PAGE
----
U of S | Mailing List Archive | alt-photo-process-l | Bleach Development with Gum

Bleach Development with Gum

Chris and All,
                         John ( thats me )  is not a professional chemist.
But, I know someone who is ; Alberto Novo, who may be able to unravel what
you were reading on the link you give.

Re my experience of solutions of  Sodium Hypochlorite which I have mentioned
several times over the last few postings, they seem fairly meagre when
reading the way Marek has reached an almost predictable way of using the

The struggle to get my prints on the Picasa w/s to show how clever I am
 has occupied a couple of hours and left me exhausted and in need of high
protein sustenance.

 NOTE  ''I'' before ''E''  except after ''C'' defies the rule in this case.
.....the same as  ''LEISURE''

See you later if I can recover

                   Maybe, some pics, soon.

Ciao. John - Photographist - London- UK

----- Original Message -----
From: <
To: <
Sent: Monday, December 03, 2007 4:30 PM
Subject: Re: Bleach-development with gum recipe

> Marek or John,
> You are chemists, correct?
> Well, when I check online here:
> There is an interesting discussion of mixing a 0.5% bleach.
> Anyway, it talks of mixing a bleach with a powder, and to
> get a 0.5% it is like 7g of powdered calcium hypochlorite,
> etc. etc.  and that these powders are "chlorine releasing",
> hence the discrepancy between a 7g/1000ml solution and the
> percentage--in other words powders do not provide a "pure
> bleach" gram per gram. Because I can't figure out how a 7g.
> per liter makes a .5% bleach solution...
> I guarantee I am saying this wrong, but I bet you'll
> understand and explain this to me?
> I don't know if sodium hypochlorite or potassium are the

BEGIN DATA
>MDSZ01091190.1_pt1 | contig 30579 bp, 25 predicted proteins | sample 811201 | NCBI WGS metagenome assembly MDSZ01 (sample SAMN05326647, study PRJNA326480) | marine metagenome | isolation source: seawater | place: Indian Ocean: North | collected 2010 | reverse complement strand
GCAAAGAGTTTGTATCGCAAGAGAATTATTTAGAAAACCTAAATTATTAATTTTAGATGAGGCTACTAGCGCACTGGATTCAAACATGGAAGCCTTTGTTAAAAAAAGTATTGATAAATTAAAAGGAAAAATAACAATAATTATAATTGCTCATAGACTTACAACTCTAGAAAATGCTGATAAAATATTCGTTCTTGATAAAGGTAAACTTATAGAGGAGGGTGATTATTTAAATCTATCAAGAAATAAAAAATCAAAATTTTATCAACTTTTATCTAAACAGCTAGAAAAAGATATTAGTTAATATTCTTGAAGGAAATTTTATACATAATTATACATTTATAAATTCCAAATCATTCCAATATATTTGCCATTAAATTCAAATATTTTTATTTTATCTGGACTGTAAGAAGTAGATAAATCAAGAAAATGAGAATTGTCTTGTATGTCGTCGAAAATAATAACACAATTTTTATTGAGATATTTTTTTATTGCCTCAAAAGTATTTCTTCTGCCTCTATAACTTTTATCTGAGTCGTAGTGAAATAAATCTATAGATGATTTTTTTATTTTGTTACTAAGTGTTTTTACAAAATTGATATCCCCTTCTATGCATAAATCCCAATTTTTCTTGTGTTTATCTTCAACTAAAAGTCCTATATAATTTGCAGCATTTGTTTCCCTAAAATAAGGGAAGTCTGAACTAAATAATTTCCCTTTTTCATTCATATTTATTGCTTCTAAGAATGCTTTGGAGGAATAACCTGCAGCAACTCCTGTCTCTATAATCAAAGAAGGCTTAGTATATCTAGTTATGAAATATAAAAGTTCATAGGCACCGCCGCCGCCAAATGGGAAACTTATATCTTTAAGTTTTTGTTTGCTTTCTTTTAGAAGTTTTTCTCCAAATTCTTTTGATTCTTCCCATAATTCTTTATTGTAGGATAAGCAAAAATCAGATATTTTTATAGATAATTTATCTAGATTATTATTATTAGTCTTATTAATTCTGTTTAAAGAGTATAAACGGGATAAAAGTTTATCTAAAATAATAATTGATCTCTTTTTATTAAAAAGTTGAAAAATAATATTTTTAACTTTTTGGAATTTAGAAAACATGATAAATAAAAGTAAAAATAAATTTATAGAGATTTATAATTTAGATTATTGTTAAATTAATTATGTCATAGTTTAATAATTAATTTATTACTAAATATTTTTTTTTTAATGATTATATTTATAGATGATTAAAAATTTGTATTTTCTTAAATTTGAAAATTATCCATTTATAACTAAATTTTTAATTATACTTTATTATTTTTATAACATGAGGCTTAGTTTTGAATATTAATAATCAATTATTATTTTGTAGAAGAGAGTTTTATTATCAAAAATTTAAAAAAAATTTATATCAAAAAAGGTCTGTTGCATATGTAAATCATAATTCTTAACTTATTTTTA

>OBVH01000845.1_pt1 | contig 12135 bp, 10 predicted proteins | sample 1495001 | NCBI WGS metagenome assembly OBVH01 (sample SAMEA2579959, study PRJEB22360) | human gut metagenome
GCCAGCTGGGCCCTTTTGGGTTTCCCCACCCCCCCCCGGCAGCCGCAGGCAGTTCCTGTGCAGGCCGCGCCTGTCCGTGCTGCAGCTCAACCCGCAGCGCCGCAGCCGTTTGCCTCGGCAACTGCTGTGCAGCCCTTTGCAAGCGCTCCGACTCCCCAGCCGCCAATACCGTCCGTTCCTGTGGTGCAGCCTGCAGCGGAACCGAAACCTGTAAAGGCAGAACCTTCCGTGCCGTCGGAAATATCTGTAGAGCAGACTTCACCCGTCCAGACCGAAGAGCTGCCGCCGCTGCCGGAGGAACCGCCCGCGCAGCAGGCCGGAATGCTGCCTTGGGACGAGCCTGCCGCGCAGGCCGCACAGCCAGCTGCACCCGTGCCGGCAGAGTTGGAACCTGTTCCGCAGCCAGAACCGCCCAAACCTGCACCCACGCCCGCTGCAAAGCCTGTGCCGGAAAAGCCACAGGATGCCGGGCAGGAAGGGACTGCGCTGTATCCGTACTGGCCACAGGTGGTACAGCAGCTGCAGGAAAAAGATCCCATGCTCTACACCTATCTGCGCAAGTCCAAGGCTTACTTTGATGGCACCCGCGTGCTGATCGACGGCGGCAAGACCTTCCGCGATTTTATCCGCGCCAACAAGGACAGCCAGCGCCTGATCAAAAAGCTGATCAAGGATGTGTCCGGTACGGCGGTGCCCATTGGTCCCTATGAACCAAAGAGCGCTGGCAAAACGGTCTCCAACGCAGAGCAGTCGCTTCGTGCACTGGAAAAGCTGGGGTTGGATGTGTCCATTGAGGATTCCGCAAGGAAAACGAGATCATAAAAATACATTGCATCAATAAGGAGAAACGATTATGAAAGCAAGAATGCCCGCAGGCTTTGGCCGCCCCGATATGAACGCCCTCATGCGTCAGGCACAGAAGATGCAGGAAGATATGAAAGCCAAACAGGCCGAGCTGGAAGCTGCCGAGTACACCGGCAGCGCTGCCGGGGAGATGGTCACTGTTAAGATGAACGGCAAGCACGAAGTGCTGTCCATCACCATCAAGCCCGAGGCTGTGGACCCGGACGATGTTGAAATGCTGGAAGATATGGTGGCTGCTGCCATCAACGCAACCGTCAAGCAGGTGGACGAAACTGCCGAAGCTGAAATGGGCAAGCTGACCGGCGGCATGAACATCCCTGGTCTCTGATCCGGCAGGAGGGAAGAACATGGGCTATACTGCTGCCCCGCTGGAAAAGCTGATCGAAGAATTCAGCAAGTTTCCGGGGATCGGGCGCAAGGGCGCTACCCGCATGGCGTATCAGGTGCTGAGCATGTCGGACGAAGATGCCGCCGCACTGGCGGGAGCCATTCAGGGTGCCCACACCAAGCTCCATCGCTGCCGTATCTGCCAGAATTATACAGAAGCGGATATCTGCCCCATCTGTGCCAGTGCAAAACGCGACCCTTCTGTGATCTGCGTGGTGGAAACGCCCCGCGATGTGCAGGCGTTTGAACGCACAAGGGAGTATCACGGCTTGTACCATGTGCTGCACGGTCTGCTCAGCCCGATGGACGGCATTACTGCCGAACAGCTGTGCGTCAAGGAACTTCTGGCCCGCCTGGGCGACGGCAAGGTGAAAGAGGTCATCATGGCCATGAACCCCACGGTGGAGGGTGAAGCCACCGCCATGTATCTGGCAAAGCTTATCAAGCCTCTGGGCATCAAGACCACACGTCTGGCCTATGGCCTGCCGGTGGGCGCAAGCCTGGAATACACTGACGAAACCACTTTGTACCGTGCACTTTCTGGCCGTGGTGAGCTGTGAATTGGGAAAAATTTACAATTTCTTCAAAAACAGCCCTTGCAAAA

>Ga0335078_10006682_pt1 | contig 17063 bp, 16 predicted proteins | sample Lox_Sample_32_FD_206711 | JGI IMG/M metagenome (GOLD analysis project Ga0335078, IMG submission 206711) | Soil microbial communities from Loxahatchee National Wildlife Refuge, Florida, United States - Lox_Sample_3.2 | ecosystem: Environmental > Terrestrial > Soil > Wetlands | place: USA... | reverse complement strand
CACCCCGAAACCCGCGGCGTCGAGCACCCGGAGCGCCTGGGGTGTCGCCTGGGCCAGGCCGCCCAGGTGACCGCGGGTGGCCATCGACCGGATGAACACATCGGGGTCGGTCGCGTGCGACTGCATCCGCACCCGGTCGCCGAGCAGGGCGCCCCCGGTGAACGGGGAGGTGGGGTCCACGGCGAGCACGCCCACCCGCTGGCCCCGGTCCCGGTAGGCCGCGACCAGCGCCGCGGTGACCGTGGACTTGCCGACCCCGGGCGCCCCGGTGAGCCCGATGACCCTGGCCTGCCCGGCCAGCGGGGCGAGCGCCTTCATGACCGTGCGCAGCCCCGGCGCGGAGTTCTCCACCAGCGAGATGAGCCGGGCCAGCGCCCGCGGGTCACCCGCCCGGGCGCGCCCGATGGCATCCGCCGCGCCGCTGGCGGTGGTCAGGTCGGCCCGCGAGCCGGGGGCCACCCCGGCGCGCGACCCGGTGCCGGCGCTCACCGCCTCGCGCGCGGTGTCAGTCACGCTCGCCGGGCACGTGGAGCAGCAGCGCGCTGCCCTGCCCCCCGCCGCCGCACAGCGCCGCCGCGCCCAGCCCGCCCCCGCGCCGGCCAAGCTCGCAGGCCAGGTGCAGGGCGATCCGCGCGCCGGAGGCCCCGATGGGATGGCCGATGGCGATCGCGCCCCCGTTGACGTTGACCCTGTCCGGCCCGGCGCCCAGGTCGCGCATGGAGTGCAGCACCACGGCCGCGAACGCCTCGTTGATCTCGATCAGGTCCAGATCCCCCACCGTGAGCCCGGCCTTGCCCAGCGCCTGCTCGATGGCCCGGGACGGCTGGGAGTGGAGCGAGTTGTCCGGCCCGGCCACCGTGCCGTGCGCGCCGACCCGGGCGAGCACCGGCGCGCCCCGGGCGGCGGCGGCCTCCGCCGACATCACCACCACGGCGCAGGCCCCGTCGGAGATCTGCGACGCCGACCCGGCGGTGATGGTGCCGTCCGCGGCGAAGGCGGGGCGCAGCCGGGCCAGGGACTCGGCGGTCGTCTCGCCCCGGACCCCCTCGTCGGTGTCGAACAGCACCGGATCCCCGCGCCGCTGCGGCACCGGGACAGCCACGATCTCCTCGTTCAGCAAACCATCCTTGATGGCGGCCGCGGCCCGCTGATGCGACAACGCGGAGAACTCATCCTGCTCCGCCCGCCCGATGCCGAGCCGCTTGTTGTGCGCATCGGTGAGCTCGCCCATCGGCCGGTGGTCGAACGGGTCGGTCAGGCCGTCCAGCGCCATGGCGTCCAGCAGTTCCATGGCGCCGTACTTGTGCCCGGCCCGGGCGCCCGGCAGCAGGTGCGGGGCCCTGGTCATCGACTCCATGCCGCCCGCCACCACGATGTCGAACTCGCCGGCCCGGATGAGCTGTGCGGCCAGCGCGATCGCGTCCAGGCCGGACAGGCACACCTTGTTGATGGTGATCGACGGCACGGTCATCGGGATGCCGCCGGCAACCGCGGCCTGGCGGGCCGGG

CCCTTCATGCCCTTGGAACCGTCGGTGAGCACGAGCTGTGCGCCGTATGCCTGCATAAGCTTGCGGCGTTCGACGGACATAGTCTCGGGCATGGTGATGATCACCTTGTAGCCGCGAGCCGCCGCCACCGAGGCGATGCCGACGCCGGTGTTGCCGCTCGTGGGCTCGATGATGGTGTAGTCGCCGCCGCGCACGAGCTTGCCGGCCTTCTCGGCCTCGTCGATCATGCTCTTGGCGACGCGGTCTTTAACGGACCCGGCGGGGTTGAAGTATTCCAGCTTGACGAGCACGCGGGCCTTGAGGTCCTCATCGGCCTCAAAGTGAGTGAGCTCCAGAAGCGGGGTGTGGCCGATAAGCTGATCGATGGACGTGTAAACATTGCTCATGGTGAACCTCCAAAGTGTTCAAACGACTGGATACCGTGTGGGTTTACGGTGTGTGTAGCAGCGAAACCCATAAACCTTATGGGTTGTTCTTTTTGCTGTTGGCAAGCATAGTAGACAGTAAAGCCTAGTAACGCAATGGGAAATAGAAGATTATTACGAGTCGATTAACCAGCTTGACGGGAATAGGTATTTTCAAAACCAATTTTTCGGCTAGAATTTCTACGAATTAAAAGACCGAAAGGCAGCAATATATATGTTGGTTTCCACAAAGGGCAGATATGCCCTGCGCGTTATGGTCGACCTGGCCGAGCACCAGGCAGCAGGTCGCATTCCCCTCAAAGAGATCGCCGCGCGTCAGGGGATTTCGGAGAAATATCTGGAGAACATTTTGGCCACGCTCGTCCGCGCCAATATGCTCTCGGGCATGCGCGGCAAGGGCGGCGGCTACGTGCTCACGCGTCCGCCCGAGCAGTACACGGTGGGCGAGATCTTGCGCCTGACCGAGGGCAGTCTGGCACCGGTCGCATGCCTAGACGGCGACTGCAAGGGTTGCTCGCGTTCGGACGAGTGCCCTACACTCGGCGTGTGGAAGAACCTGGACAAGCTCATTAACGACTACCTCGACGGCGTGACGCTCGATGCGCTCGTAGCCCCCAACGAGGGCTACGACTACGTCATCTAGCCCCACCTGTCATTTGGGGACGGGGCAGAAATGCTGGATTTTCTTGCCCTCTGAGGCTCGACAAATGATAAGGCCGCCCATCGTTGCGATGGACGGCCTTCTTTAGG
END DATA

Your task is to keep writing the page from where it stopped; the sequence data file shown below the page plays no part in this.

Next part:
> same way as calcium, but this would explain to me the
> discrepancy between the recipe for Eau de Javel/Javelle
> at 8g per 500ml from 1943 and
> this 5% thing.
> Do you know any chemistry info on bleach powders you could
> tell to shed light on this?
> The reason I ask, is I think it may be important, then, if
> this is the case--that powders provide less actual bleach
> than, say, Chlorox does, to make sure to match the liquid
> amount used to the original formula.  At the very least it
> may explain why you, John, use a much more dilute form of
> bleach than the recipe suggests, and Chlorox may contain
> many more grams of powder than its "5%" suggests. In any
> case, if there were an actual exact amount of modern day
> liquid bleach to equate with the old powdered formula would
> be comparing apples to apples.
> John, do you have an old recipe from back then of how much
> proprietary liquid Javelle water would have been used in a
> liter? It  seems that the concentration of it was 5% at that
> time.
> I don't know which form of hypochlorite was used,
> though...but in the same article I think it says the sodium
> form is 60% chlorine.
> Chris